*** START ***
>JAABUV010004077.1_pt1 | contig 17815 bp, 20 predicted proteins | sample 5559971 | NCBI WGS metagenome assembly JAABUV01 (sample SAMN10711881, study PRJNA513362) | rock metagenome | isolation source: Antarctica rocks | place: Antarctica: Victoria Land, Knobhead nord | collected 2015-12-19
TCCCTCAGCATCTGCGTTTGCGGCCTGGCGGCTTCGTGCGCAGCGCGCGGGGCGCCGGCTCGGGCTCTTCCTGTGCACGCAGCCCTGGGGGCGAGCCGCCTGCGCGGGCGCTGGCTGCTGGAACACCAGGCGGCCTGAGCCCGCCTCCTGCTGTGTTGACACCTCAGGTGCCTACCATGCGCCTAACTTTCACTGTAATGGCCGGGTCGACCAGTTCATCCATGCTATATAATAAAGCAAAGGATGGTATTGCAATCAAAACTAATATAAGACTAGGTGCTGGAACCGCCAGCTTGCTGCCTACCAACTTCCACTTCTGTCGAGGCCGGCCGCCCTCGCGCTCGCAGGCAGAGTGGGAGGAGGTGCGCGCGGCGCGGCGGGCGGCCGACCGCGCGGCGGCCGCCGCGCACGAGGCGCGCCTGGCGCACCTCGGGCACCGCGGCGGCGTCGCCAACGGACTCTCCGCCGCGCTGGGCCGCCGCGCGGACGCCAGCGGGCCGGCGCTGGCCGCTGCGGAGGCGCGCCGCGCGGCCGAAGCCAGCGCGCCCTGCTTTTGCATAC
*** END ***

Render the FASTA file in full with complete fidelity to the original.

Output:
>JAABUV010004077.1_pt1 | contig 17815 bp, 20 predicted proteins | sample 5559971 | NCBI WGS metagenome assembly JAABUV01 (sample SAMN10711881, study PRJNA513362) | rock metagenome | isolation source: Antarctica rocks | place: Antarctica: Victoria Land, Knobhead nord | collected 2015-12-19
TCCCTCAGCATCTGCGTTTGCGGCCTGGCGGCTTCGTGCGCAGCGCGCGGGGCGCCGGCTCGGGCTCTTCCTGTGCACGCAGCCCTGGGGGCGAGCCGCCTGCGCGGGCGCTGGCTGCTGGAACACCAGGCGGCCTGAGCCCGCCTCCTGCTGTGTTGACACCTCAGGTGCCTACCATGCGCCTAACTTTCACTGTAATGGCCGGGTCGACCAGTTCATCCATGCTATATAATAAAGCAAAGGATGGTATTGCAATCAAAACTAATATAAGACTAGGTGCTGGAACCGCCAGCTTGCTGCCTACCAACTTCCACTTCTGTCGAGGCCGGCCGCCCTCGCGCTCGCAGGCAGAGTGGGAGGAGGTGCGCGCGGCGCGGCGGGCGGCCGACCGCGCGGCGGCCGCCGCGCACGAGGCGCGCCTGGCGCACCTCGGGCACCGCGGCGGCGTCGCCAACGGACTCTCCGCCGCGCTGGGCCGCCGCGCGGACGCCAGCGGGCCGGCGCTGGCCGCTGCGGAGGCGCGCCGCGCGGCCGAAGCCAGCGCGCCCTGCTTTTGCATAC